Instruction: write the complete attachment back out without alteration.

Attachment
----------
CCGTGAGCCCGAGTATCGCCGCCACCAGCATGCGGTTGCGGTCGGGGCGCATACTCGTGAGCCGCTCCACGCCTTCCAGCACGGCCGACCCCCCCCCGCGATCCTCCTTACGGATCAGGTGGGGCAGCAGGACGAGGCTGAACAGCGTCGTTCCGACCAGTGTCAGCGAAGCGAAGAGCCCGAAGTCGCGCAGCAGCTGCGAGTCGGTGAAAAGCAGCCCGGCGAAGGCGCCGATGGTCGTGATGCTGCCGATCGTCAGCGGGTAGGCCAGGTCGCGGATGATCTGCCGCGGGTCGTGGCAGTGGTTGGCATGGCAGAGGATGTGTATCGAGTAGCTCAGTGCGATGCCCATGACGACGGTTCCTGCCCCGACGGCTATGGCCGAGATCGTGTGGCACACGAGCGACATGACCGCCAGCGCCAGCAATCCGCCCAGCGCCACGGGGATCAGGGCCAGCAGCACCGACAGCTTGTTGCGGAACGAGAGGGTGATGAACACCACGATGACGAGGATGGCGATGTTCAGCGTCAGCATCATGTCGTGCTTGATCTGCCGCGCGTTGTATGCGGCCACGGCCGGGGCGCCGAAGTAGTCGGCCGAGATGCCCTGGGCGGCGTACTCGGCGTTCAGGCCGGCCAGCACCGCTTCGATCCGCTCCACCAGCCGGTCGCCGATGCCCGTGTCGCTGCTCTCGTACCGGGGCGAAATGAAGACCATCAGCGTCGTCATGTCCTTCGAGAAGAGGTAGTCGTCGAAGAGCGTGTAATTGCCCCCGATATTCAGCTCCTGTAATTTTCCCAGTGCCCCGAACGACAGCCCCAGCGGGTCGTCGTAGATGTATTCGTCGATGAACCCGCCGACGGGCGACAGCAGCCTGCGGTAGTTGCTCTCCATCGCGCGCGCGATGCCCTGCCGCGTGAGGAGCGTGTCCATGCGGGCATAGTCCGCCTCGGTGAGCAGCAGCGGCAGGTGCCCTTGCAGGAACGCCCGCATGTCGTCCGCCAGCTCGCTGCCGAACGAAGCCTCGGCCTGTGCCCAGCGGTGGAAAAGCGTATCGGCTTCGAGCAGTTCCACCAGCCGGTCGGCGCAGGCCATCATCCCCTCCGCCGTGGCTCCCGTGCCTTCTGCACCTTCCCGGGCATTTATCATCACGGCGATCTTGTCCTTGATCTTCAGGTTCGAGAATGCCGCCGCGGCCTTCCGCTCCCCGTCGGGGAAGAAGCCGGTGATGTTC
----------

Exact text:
CCGTGAGCCCGAGTATCGCCGCCACCAGCATGCGGTTGCGGTCGGGGCGCATACTCGTGAGCCGCTCCACGCCTTCCAGCACGGCCGACCCCCCCCCGCGATCCTCCTTACGGATCAGGTGGGGCAGCAGGACGAGGCTGAACAGCGTCGTTCCGACCAGTGTCAGCGAAGCGAAGAGCCCGAAGTCGCGCAGCAGCTGCGAGTCGGTGAAAAGCAGCCCGGCGAAGGCGCCGATGGTCGTGATGCTGCCGATCGTCAGCGGGTAGGCCAGGTCGCGGATGATCTGCCGCGGGTCGTGGCAGTGGTTGGCATGGCAGAGGATGTGTATCGAGTAGCTCAGTGCGATGCCCATGACGACGGTTCCTGCCCCGACGGCTATGGCCGAGATCGTGTGGCACACGAGCGACATGACCGCCAGCGCCAGCAATCCGCCCAGCGCCACGGGGATCAGGGCCAGCAGCACCGACAGCTTGTTGCGGAACGAGAGGGTGATGAACACCACGATGACGAGGATGGCGATGTTCAGCGTCAGCATCATGTCGTGCTTGATCTGCCGCGCGTTGTATGCGGCCACGGCCGGGGCGCCGAAGTAGTCGGCCGAGATGCCCTGGGCGGCGTACTCGGCGTTCAGGCCGGCCAGCACCGCTTCGATCCGCTCCACCAGCCGGTCGCCGATGCCCGTGTCGCTGCTCTCGTACCGGGGCGAAATGAAGACCATCAGCGTCGTCATGTCCTTCGAGAAGAGGTAGTCGTCGAAGAGCGTGTAATTGCCCCCGATATTCAGCTCCTGTAATTTTCCCAGTGCCCCGAACGACAGCCCCAGCGGGTCGTCGTAGATGTATTCGTCGATGAACCCGCCGACGGGCGACAGCAGCCTGCGGTAGTTGCTCTCCATCGCGCGCGCGATGCCCTGCCGCGTGAGGAGCGTGTCCATGCGGGCATAGTCCGCCTCGGTGAGCAGCAGCGGCAGGTGCCCTTGCAGGAACGCCCGCATGTCGTCCGCCAGCTCGCTGCCGAACGAAGCCTCGGCCTGTGCCCAGCGGTGGAAAAGCGTATCGGCTTCGAGCAGTTCCACCAGCCGGTCGGCGCAGGCCATCATCCCCTCCGCCGTGGCTCCCGTGCCTTCTGCACCTTCCCGGGCATTTATCATCACGGCGATCTTGTCCTTGATCTTCAGGTTCGAGAATGCCGCCGCGGCCTTCCGCTCCCCGTCGGGGAAGAAGCCGGTGATGTTC